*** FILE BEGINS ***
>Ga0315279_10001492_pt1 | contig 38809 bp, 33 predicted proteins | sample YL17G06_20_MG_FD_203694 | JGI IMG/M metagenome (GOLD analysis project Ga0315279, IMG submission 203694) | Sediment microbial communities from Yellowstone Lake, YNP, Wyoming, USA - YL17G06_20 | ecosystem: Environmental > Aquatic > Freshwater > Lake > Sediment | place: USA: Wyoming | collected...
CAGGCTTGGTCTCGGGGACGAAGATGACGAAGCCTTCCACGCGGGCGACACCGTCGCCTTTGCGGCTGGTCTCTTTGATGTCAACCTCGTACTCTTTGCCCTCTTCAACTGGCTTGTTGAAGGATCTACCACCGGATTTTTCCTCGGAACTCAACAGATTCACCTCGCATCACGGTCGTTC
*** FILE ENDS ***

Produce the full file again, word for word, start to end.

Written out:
>Ga0315279_10001492_pt1 | contig 38809 bp, 33 predicted proteins | sample YL17G06_20_MG_FD_203694 | JGI IMG/M metagenome (GOLD analysis project Ga0315279, IMG submission 203694) | Sediment microbial communities from Yellowstone Lake, YNP, Wyoming, USA - YL17G06_20 | ecosystem: Environmental > Aquatic > Freshwater > Lake > Sediment | place: USA: Wyoming | collected...
CAGGCTTGGTCTCGGGGACGAAGATGACGAAGCCTTCCACGCGGGCGACACCGTCGCCTTTGCGGCTGGTCTCTTTGATGTCAACCTCGTACTCTTTGCCCTCTTCAACTGGCTTGTTGAAGGATCTACCACCGGATTTTTCCTCGGAACTCAACAGATTCACCTCGCATCACGGTCGTTC